Prime Minister Valdis Dombrovskis said he now plans to ask the European Commission and the European Central Bank for euro-readiness assessment reports in the first half of March.
Based on the two convergence reports, EU leaders will make a final decision this summer on Latvia's eurozone membership.
Latvian officials are confident the country will meet the Maastricht economic criteria to demonstrate its readiness.
"We are currently fulfilling the Maastricht [euro adoption] criteria with a considerable reserve, therefore I don't see any basis on which this convergence report would be negative," Dombrovskis told reporters at parliament.
The fiscal discipline law, which stipulates government debt remains below 60% of output and automatic correction rules will kick in if the budget is not in balance, was passed by 61 out of 100 members of parliament.
The law detailing the switchover was supported by 52 members while 40 voted against. It says both the lat and the euro will be in circulation for the first two weeks after Latvia officially joins the eurozone.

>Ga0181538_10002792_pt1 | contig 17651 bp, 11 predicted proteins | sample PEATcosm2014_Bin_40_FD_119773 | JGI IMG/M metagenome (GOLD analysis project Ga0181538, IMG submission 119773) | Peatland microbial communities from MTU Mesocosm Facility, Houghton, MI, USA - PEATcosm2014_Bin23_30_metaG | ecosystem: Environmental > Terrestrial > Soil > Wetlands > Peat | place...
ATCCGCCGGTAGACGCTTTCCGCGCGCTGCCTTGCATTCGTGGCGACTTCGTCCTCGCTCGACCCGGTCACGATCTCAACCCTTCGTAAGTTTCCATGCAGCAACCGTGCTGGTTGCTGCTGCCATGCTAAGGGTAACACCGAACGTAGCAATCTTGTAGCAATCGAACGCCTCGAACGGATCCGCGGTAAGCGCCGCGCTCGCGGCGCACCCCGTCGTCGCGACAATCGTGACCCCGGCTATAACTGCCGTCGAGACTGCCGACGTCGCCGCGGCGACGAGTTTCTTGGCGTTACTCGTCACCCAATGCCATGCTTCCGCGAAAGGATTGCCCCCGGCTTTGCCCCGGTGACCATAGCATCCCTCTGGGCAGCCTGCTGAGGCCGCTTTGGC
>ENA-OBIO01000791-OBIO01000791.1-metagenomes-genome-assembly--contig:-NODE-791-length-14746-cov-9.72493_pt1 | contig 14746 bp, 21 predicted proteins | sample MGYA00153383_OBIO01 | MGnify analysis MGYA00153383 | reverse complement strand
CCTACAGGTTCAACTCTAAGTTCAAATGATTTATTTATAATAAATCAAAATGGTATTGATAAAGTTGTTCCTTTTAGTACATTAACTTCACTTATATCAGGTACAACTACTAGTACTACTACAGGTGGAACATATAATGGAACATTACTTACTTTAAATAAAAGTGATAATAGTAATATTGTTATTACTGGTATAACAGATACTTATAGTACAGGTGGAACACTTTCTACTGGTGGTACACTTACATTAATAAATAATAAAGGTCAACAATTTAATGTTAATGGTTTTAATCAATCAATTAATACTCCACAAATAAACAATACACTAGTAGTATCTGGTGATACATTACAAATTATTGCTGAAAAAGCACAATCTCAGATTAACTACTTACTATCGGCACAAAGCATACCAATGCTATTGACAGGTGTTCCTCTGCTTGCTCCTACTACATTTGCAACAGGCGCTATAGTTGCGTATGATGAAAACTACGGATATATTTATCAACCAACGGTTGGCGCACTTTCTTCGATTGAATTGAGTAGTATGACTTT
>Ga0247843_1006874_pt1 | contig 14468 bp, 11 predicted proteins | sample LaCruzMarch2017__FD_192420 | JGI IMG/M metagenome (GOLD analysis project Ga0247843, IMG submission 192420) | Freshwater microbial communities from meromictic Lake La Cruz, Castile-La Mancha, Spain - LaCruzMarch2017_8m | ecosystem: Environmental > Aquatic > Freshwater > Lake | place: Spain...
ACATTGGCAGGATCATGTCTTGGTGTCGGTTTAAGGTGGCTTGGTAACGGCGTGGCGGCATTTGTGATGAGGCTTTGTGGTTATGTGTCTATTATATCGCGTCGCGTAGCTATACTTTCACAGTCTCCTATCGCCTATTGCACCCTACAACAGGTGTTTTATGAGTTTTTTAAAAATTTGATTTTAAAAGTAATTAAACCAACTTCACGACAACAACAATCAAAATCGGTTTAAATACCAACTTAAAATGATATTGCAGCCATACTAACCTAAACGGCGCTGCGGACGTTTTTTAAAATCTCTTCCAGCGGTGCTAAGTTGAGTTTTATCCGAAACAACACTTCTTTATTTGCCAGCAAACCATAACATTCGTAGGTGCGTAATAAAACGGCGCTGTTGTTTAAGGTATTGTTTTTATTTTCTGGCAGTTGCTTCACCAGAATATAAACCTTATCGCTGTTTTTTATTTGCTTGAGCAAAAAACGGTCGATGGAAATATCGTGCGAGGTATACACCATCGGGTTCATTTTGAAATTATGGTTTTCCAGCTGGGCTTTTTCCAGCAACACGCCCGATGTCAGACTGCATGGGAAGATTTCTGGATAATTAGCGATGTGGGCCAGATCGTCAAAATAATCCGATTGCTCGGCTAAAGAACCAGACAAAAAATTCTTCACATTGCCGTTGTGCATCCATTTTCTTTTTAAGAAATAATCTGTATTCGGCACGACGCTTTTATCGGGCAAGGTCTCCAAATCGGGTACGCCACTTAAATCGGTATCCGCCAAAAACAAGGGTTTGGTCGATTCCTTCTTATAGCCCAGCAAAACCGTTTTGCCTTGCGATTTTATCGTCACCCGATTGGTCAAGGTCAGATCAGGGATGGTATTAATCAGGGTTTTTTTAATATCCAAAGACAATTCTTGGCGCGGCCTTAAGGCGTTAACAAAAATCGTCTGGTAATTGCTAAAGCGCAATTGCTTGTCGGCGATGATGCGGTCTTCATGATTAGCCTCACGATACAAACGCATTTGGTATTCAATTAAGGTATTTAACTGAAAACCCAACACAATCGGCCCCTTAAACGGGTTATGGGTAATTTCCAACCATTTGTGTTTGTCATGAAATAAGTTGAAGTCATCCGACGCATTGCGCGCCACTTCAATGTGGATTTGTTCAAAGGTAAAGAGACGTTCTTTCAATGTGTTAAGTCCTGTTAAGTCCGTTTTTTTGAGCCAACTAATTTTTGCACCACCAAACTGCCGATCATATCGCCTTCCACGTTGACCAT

The government sees the euro as a safer currency than the lat despite the sovereign debt crisis that has squeezed the bloc over the past three years.
In 2008-09, the global recession saw Latvia's economy shrink by a fifth as it resisted pressure to devalue the lat and turned to tax hikes and wage cuts to restore its competitiveness.
The country has since bounced back to rank as the fastest growing economy in the EU.
However, popular support for the currency switch remains low as people worry about rising prices and the loss of their national currency, a symbol of the Baltic state's independence from the Soviet Union.
Finance Minister Andris Vilks had previously said the government would request the assessment in February. Dombrovskis said on Thursday the delay was purely for technical reasons.
Latvia would become the 18th eurozone member state.